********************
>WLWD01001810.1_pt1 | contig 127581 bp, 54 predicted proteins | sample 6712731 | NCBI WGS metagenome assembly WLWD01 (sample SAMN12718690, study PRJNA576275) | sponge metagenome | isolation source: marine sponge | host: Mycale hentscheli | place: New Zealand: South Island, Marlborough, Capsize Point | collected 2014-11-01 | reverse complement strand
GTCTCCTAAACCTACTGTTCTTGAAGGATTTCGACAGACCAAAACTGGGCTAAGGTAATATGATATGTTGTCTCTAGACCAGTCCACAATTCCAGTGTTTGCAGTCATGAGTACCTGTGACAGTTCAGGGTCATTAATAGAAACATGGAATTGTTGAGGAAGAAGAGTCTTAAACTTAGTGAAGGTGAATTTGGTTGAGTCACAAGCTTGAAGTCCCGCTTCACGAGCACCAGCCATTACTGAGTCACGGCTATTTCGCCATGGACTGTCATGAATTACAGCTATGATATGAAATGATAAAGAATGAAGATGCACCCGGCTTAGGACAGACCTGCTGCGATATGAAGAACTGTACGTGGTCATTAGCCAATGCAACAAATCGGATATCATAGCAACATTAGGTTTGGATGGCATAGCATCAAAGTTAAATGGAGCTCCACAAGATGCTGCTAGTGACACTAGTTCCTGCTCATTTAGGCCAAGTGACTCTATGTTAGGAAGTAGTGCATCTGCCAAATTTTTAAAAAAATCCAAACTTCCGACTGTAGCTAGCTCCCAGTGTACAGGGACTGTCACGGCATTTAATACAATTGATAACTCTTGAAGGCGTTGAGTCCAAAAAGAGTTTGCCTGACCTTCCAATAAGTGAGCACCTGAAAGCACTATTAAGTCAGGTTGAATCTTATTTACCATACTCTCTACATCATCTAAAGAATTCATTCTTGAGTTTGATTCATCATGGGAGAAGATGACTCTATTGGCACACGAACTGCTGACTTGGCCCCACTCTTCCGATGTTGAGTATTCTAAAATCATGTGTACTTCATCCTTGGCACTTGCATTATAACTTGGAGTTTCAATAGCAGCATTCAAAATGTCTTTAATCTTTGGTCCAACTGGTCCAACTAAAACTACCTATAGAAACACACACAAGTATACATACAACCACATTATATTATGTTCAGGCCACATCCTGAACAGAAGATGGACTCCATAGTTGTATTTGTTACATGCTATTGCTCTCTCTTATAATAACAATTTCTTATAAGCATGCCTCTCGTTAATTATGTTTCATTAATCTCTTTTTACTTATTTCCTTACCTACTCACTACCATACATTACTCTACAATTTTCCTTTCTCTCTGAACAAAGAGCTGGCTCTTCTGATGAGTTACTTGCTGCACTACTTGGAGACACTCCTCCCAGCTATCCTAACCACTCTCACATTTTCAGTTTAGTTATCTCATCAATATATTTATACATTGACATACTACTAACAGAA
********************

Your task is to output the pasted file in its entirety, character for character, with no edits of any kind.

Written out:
>WLWD01001810.1_pt1 | contig 127581 bp, 54 predicted proteins | sample 6712731 | NCBI WGS metagenome assembly WLWD01 (sample SAMN12718690, study PRJNA576275) | sponge metagenome | isolation source: marine sponge | host: Mycale hentscheli | place: New Zealand: South Island, Marlborough, Capsize Point | collected 2014-11-01 | reverse complement strand
GTCTCCTAAACCTACTGTTCTTGAAGGATTTCGACAGACCAAAACTGGGCTAAGGTAATATGATATGTTGTCTCTAGACCAGTCCACAATTCCAGTGTTTGCAGTCATGAGTACCTGTGACAGTTCAGGGTCATTAATAGAAACATGGAATTGTTGAGGAAGAAGAGTCTTAAACTTAGTGAAGGTGAATTTGGTTGAGTCACAAGCTTGAAGTCCCGCTTCACGAGCACCAGCCATTACTGAGTCACGGCTATTTCGCCATGGACTGTCATGAATTACAGCTATGATATGAAATGATAAAGAATGAAGATGCACCCGGCTTAGGACAGACCTGCTGCGATATGAAGAACTGTACGTGGTCATTAGCCAATGCAACAAATCGGATATCATAGCAACATTAGGTTTGGATGGCATAGCATCAAAGTTAAATGGAGCTCCACAAGATGCTGCTAGTGACACTAGTTCCTGCTCATTTAGGCCAAGTGACTCTATGTTAGGAAGTAGTGCATCTGCCAAATTTTTAAAAAAATCCAAACTTCCGACTGTAGCTAGCTCCCAGTGTACAGGGACTGTCACGGCATTTAATACAATTGATAACTCTTGAAGGCGTTGAGTCCAAAAAGAGTTTGCCTGACCTTCCAATAAGTGAGCACCTGAAAGCACTATTAAGTCAGGTTGAATCTTATTTACCATACTCTCTACATCATCTAAAGAATTCATTCTTGAGTTTGATTCATCATGGGAGAAGATGACTCTATTGGCACACGAACTGCTGACTTGGCCCCACTCTTCCGATGTTGAGTATTCTAAAATCATGTGTACTTCATCCTTGGCACTTGCATTATAACTTGGAGTTTCAATAGCAGCATTCAAAATGTCTTTAATCTTTGGTCCAACTGGTCCAACTAAAACTACCTATAGAAACACACACAAGTATACATACAACCACATTATATTATGTTCAGGCCACATCCTGAACAGAAGATGGACTCCATAGTTGTATTTGTTACATGCTATTGCTCTCTCTTATAATAACAATTTCTTATAAGCATGCCTCTCGTTAATTATGTTTCATTAATCTCTTTTTACTTATTTCCTTACCTACTCACTACCATACATTACTCTACAATTTTCCTTTCTCTCTGAACAAAGAGCTGGCTCTTCTGATGAGTTACTTGCTGCACTACTTGGAGACACTCCTCCCAGCTATCCTAACCACTCTCACATTTTCAGTTTAGTTATCTCATCAATATATTTATACATTGACATACTACTAACAGAA